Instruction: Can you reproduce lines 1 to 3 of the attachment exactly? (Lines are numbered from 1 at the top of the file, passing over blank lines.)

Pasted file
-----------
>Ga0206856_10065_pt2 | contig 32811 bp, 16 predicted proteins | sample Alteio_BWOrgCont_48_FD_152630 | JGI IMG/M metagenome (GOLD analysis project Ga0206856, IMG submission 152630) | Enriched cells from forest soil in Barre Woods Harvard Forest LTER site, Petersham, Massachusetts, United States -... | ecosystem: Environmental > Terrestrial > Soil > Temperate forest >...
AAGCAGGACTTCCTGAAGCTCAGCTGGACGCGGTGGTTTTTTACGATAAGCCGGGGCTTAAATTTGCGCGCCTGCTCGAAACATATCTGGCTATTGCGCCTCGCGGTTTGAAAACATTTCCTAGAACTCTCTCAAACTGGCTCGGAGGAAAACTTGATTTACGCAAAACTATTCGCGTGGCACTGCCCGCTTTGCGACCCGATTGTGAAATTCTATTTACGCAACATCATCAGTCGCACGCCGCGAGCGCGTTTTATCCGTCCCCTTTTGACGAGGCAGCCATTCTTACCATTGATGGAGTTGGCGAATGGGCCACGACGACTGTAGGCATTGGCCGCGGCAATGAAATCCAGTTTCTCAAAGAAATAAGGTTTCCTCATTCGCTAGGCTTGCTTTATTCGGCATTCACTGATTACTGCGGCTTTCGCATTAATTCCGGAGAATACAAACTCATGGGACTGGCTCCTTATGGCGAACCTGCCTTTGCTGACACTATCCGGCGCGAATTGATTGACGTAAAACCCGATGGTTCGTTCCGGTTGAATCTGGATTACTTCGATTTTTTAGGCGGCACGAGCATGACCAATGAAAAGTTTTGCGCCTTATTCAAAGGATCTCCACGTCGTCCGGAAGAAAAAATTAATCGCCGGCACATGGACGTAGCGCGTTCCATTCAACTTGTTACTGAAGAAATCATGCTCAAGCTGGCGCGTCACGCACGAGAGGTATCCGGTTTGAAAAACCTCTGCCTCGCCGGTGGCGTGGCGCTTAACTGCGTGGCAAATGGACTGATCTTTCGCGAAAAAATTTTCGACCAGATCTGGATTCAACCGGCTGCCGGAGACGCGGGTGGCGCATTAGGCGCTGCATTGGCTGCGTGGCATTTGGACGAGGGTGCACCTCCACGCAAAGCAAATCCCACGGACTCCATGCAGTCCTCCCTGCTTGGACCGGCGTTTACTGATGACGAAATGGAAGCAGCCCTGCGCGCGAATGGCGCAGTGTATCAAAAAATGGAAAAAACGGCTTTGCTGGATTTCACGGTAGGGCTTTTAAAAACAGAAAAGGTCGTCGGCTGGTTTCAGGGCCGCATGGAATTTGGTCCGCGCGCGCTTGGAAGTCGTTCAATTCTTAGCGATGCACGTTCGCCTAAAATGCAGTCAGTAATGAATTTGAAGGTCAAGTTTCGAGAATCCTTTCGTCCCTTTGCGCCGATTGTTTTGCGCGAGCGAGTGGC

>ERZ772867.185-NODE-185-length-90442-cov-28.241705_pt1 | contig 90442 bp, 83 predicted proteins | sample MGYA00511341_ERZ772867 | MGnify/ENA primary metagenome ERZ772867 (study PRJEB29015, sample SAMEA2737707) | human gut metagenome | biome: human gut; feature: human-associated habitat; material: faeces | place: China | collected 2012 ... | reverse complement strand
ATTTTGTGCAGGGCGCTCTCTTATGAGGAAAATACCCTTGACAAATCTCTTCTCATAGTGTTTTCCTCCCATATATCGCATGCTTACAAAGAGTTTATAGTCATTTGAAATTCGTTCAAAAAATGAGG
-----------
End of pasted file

>Ga0206856_10065_pt2 | contig 32811 bp, 16 predicted proteins | sample Alteio_BWOrgCont_48_FD_152630 | JGI IMG/M metagenome (GOLD analysis project Ga0206856, IMG submission 152630) | Enriched cells from forest soil in Barre Woods Harvard Forest LTER site, Petersham, Massachusetts, United States -... | ecosystem: Environmental > Terrestrial > Soil > Temperate forest >...
AAGCAGGACTTCCTGAAGCTCAGCTGGACGCGGTGGTTTTTTACGATAAGCCGGGGCTTAAATTTGCGCGCCTGCTCGAAACATATCTGGCTATTGCGCCTCGCGGTTTGAAAACATTTCCTAGAACTCTCTCAAACTGGCTCGGAGGAAAACTTGATTTACGCAAAACTATTCGCGTGGCACTGCCCGCTTTGCGACCCGATTGTGAAATTCTATTTACGCAACATCATCAGTCGCACGCCGCGAGCGCGTTTTATCCGTCCCCTTTTGACGAGGCAGCCATTCTTACCATTGATGGAGTTGGCGAATGGGCCACGACGACTGTAGGCATTGGCCGCGGCAATGAAATCCAGTTTCTCAAAGAAATAAGGTTTCCTCATTCGCTAGGCTTGCTTTATTCGGCATTCACTGATTACTGCGGCTTTCGCATTAATTCCGGAGAATACAAACTCATGGGACTGGCTCCTTATGGCGAACCTGCCTTTGCTGACACTATCCGGCGCGAATTGATTGACGTAAAACCCGATGGTTCGTTCCGGTTGAATCTGGATTACTTCGATTTTTTAGGCGGCACGAGCATGACCAATGAAAAGTTTTGCGCCTTATTCAAAGGATCTCCACGTCGTCCGGAAGAAAAAATTAATCGCCGGCACATGGACGTAGCGCGTTCCATTCAACTTGTTACTGAAGAAATCATGCTCAAGCTGGCGCGTCACGCACGAGAGGTATCCGGTTTGAAAAACCTCTGCCTCGCCGGTGGCGTGGCGCTTAACTGCGTGGCAAATGGACTGATCTTTCGCGAAAAAATTTTCGACCAGATCTGGATTCAACCGGCTGCCGGAGACGCGGGTGGCGCATTAGGCGCTGCATTGGCTGCGTGGCATTTGGACGAGGGTGCACCTCCACGCAAAGCAAATCCCACGGACTCCATGCAGTCCTCCCTGCTTGGACCGGCGTTTACTGATGACGAAATGGAAGCAGCCCTGCGCGCGAATGGCGCAGTGTATCAAAAAATGGAAAAAACGGCTTTGCTGGATTTCACGGTAGGGCTTTTAAAAACAGAAAAGGTCGTCGGCTGGTTTCAGGGCCGCATGGAATTTGGTCCGCGCGCGCTTGGAAGTCGTTCAATTCTTAGCGATGCACGTTCGCCTAAAATGCAGTCAGTAATGAATTTGAAGGTCAAGTTTCGAGAATCCTTTCGTCCCTTTGCGCCGATTGTTTTGCGCGAGCGAGTGGC

>ERZ772867.185-NODE-185-length-90442-cov-28.241705_pt1 | contig 90442 bp, 83 predicted proteins | sample MGYA00511341_ERZ772867 | MGnify/ENA primary metagenome ERZ772867 (study PRJEB29015, sample SAMEA2737707) | human gut metagenome | biome: human gut; feature: human-associated habitat; material: faeces | place: China | collected 2012 ... | reverse complement strand